The wounded celebrant

I was once accused by an Anglican Benedictine Abbot of, "being a victim of my own articulacy". This stung because I suspect it was true. It stung too, as I later realised, because it was said with all the rapacity of a person describing themselves! Of all the encounters in my life, I remember this one as perhaps the least pastorally sensitive!

It came to mind reading Monica Furlong's short, pithy and accomplished biography of Alan Watts - philosopher, trickster, showman of the 'counter-culture'. He was both a man of rare gifts and insight and profoundly wounded such that he reminded me of that saying of a Siberian shaman: that the gift of shamanism was also a curse.

Watts was preternaturally gifted. His first book, 'The Spirit of Zen' being published when he was nineteen. Yet running through his life was a thread of self displacement, self destruction that he never allowed himself fully to see. Every misstep could be justified with graceful, articulate sophistry.

He deliberately sabotaged his entrance into university justifying it by imagining that self-directed study would be more valid yet it deprived him of a place of stability that inwardly he sought. He renounced his Anglican ministry, itself a sophisticated, if possibly necessary, exercise in insincerity, only when his, and his then wife's behaviours, culminated in the inevitability of his dismissal. Finally he wore himself out working to pay the alimony for past wives and children and to 'survive' this effectively drank himself to death.

The religious scholar, Huston Smith, once engineered a meeting between the novelist, Aldous Huxley, and Watts. After Watts had left, Huxley and Smith returned to their seats and, as Smith reports, Huxley delivered his verdict. "What a curious man! Half monk, half race track operator". When this was later reported to Watts, he was delighted!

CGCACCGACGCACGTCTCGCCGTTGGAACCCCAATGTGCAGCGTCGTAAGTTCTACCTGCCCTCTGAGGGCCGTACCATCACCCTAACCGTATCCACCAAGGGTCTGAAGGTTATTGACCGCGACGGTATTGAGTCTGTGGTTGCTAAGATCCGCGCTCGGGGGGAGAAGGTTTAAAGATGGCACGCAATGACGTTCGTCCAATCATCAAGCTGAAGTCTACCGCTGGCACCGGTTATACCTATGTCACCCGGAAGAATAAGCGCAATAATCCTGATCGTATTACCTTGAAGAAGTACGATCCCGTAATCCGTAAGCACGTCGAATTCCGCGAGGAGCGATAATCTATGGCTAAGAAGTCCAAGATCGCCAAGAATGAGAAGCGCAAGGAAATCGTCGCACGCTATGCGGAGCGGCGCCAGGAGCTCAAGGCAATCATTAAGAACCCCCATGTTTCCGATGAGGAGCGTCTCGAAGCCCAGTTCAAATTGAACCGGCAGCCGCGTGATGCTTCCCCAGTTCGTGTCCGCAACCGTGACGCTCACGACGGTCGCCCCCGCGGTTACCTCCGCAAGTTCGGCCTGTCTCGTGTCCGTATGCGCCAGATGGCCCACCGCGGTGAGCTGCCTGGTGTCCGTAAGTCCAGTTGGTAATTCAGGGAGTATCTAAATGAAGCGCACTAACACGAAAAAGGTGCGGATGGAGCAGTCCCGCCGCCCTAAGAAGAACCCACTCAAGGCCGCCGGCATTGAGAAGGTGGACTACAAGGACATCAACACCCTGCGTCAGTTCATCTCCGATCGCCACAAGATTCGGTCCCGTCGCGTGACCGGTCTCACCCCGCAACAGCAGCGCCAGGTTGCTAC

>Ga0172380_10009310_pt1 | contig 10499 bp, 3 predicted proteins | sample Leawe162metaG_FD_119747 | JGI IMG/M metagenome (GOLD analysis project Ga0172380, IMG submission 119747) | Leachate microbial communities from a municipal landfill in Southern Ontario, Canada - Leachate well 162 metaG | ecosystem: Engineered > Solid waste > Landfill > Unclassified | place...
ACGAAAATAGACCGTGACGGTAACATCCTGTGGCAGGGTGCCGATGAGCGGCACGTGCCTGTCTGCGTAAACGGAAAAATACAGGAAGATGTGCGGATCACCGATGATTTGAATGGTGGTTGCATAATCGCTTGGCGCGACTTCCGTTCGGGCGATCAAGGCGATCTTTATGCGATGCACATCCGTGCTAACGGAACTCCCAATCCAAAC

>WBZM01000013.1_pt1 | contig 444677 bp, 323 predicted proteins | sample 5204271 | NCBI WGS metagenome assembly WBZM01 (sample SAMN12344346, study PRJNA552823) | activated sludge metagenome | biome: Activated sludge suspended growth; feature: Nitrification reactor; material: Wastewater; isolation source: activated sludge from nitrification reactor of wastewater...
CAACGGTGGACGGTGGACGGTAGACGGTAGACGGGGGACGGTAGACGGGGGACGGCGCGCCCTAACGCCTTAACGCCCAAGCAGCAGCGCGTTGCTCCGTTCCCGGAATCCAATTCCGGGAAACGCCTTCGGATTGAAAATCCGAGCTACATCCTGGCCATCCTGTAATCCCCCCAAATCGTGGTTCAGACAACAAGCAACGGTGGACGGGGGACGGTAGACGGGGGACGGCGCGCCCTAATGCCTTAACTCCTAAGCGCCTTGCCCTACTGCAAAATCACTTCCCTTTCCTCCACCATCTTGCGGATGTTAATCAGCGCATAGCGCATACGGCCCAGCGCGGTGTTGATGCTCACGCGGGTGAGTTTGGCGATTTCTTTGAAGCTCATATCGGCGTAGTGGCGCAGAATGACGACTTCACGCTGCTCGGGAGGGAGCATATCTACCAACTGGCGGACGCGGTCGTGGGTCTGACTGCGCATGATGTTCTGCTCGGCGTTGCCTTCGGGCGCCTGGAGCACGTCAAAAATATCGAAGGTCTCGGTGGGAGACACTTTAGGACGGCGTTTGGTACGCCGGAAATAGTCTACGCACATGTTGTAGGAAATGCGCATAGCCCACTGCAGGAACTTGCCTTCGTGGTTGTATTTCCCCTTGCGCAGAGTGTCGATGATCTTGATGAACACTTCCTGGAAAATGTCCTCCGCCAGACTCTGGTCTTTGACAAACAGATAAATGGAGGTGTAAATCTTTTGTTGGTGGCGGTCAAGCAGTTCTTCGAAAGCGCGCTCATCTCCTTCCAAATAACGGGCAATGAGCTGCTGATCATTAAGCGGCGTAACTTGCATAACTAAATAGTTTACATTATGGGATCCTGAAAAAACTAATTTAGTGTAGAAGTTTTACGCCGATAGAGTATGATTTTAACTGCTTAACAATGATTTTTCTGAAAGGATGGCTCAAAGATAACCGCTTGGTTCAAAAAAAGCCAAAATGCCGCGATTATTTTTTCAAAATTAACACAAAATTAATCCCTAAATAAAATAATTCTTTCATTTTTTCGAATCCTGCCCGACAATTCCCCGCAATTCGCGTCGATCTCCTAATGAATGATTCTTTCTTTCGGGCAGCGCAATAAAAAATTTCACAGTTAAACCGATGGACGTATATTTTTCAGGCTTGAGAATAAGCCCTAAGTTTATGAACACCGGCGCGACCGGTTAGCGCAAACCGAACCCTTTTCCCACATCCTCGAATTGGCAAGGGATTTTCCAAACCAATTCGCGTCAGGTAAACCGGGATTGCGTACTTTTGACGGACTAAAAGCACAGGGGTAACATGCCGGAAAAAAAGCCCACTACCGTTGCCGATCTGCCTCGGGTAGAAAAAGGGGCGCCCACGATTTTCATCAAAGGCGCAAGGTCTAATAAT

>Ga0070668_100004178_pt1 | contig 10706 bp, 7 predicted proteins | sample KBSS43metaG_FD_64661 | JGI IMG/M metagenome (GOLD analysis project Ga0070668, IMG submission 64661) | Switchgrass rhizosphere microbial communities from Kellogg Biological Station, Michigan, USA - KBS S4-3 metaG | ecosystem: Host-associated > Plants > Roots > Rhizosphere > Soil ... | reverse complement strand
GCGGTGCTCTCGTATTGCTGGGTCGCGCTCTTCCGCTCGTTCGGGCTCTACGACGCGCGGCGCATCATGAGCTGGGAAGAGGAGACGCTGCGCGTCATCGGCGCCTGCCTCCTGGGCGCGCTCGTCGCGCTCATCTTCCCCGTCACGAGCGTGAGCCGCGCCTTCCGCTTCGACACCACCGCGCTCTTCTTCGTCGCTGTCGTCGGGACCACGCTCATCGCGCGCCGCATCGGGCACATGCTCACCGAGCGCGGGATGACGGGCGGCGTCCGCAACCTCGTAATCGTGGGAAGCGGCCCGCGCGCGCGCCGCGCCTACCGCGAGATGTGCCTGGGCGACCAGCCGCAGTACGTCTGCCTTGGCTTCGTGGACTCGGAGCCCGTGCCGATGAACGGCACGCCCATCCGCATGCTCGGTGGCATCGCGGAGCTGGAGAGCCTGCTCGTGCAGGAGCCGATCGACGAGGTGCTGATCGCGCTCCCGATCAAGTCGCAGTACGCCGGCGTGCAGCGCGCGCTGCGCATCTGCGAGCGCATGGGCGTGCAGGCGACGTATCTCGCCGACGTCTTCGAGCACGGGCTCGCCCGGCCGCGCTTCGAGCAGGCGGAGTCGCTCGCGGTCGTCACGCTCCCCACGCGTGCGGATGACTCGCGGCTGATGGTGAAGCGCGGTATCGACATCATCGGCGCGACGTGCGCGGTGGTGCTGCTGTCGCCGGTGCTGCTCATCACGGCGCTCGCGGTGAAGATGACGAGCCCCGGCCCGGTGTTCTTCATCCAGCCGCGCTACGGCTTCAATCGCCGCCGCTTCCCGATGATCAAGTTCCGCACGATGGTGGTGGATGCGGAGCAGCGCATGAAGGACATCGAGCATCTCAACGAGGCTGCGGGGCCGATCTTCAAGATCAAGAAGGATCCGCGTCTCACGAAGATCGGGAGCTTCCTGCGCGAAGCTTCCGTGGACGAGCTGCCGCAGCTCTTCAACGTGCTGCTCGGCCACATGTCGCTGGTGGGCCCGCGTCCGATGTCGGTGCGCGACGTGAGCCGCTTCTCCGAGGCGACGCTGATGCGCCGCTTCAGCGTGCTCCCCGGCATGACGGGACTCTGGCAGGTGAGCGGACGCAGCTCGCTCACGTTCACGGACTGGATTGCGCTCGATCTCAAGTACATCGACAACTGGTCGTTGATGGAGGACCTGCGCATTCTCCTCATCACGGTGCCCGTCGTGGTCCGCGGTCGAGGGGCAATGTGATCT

Yet Watts reminds us that holiness is never simply to be equated with 'wholeness'. Wholeness was never to be granted him but he carried everywhere a remarkable ability to see the contours of what a life lived in grace and unity looked like. An ability to recognise how we deny ourselves a life in flow through an isolating act of fantasising ourselves as 'egos in a bag of skin' rather than as waves in tumbling ocean, connected to everything.

Not only could he recognise this but in publication after publication, talk after talk give people ways of understanding it for themselves that were both intellectually robust and yet wholly accessible.

His articulacy may have blocked ways of seeing himself but in recompense, turned to others, it became a gift of showing forth. A gift that many continue to be grateful for, inviting them to dance with the creativity of their world.


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